- bargaining structure. The model developed by the agreement is based on the principle of subsidiarity and involves two levels and differs from sector to sector. It maintains the national collective agreement but decentralises many subjects currently assigned to the national level to the second level;
- concertation. The partners have agreed to participate jointly in all instances of concertation which have direct or indirect consequences on the artisanal sector and on small and medium-sized companies. The aim is to ensure their representation in consultations with regional authorities and avoid being marginalised by a tendency for only the representatives of larger-scale businesses to be consulted; and
- joint bodies. The partners have decided to strengthen the system of bipartite joint bodies. The expected forthcoming reform of Italy's system of "social shock absorbers" (which soften the blow of redundancies and restructuring - IT9802319F) should entrust management of the system to joint bodies set up by the social partners. In order to deal with this development and identify possible support mechanisms, the parties agreed to meet in March 2001. The agreement also stabilises the organisational structure of the existing joint bodies in Lombardy's artisanal sector - Elba (assistance and services) which employs more than 200 workers, Cpra (safety) and Fondo Lombardo Formazione (training). Each body will have its own budget and an independent structure and will manage relations with other institutions independently.
At the meeting scheduled for 31 March 2001, the partners will also discuss supplementary pensions and in particular how to activate the Artifond regional supplementary fund for the artisanal sector. The agreement also deal with training for apprentices: apprentices with a high-school diploma can limit the theoretical training element of their apprenticeship to issues relating to legislative and bargained regulations, the employment relationship and health and safety at work.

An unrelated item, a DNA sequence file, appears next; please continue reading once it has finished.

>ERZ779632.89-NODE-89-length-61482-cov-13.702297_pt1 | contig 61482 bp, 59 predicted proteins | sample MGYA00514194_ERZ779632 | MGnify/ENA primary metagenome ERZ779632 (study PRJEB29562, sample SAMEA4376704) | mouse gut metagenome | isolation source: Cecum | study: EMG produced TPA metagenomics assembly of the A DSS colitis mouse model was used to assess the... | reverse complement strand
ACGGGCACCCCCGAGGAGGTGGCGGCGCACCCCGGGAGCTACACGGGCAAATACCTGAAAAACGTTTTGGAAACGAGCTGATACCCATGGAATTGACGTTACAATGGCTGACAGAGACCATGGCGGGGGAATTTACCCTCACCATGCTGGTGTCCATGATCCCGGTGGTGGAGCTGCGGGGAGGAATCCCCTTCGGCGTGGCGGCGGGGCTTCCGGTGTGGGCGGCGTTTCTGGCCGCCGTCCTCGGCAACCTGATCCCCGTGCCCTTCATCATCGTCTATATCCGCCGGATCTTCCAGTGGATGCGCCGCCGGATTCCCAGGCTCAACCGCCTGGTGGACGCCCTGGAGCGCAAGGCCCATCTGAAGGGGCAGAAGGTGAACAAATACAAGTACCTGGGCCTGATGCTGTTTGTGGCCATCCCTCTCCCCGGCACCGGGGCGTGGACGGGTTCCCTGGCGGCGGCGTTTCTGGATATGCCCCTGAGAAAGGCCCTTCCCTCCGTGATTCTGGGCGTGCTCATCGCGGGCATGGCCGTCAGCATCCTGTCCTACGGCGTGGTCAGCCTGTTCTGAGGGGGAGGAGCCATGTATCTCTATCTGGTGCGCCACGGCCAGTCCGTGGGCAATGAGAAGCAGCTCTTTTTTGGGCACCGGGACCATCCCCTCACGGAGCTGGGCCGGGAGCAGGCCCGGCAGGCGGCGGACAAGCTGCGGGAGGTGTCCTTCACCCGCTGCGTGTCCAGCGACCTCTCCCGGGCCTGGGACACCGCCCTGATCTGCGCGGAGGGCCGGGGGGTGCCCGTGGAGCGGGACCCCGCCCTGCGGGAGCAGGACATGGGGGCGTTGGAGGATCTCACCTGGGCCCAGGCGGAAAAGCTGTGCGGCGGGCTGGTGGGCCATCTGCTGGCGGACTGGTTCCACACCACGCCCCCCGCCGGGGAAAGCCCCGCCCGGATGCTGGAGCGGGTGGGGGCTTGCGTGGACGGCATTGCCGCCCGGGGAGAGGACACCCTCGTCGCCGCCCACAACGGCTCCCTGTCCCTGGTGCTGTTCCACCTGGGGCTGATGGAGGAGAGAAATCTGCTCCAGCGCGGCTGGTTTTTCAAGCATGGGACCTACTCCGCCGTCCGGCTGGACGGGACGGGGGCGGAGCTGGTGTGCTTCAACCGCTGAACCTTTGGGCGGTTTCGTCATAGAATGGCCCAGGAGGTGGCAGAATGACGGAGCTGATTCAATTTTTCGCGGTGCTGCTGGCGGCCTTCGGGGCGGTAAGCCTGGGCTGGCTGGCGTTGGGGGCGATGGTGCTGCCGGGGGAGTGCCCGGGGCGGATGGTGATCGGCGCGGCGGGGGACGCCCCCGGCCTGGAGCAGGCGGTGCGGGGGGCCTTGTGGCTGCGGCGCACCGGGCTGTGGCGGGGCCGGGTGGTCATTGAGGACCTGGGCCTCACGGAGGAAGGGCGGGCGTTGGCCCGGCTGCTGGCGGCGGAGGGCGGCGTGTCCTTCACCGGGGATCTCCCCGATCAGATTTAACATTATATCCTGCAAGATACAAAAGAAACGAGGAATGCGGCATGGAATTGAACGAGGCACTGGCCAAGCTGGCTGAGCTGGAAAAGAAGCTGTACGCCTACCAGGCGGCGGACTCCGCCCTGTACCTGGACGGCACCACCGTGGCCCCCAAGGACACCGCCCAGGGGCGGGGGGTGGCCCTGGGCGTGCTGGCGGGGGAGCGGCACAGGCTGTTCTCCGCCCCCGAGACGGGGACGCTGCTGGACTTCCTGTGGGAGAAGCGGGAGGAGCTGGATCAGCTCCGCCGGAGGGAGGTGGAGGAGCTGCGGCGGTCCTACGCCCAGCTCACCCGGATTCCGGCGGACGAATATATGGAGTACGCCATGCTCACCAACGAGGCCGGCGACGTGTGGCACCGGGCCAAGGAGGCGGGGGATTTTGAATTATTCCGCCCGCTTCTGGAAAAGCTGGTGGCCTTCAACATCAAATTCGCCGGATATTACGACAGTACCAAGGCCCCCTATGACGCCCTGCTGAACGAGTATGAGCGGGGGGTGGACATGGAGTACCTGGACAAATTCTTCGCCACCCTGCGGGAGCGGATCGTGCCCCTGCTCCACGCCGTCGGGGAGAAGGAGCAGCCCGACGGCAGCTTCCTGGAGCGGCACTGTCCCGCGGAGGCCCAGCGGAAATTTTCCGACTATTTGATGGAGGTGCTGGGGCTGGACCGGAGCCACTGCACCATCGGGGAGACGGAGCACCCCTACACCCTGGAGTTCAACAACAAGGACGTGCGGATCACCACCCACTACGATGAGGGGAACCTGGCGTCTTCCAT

The regional agreement laid the foundations for a positive conclusion of subsectoral bargaining in the Lombardy artisanal sector after a long and difficult period of negotiations. On 15 February 2001, regional agreements were signed for: artisanal metalworking (goldsmiths, dental technicians and mechanical artisans); wood and furniture; hairdressing (the first agreement ever signed for this activity); graphical design; packaging; and garments and textiles.
According to the Lombardy regional secretary of Cisl, Domencio Pesenti, "the relaunch of the regional system of joint bodies is very important. It is based on the consolidation of mutual trust, equal dignity among the partners and joint management."
However, on 26 February 2001 the regional secretariat of Cgil decided to withdraw its signature from the agreement. According to Cgil, there are serious and worrying aspects relating to the application of the agreement. According to Cgil the agreement widens the scope of decentralised bargaining excessively to the detriment of the national agreement and extends the role of social partners too far. Cisl and Uil confirmed their adherence to the agreement.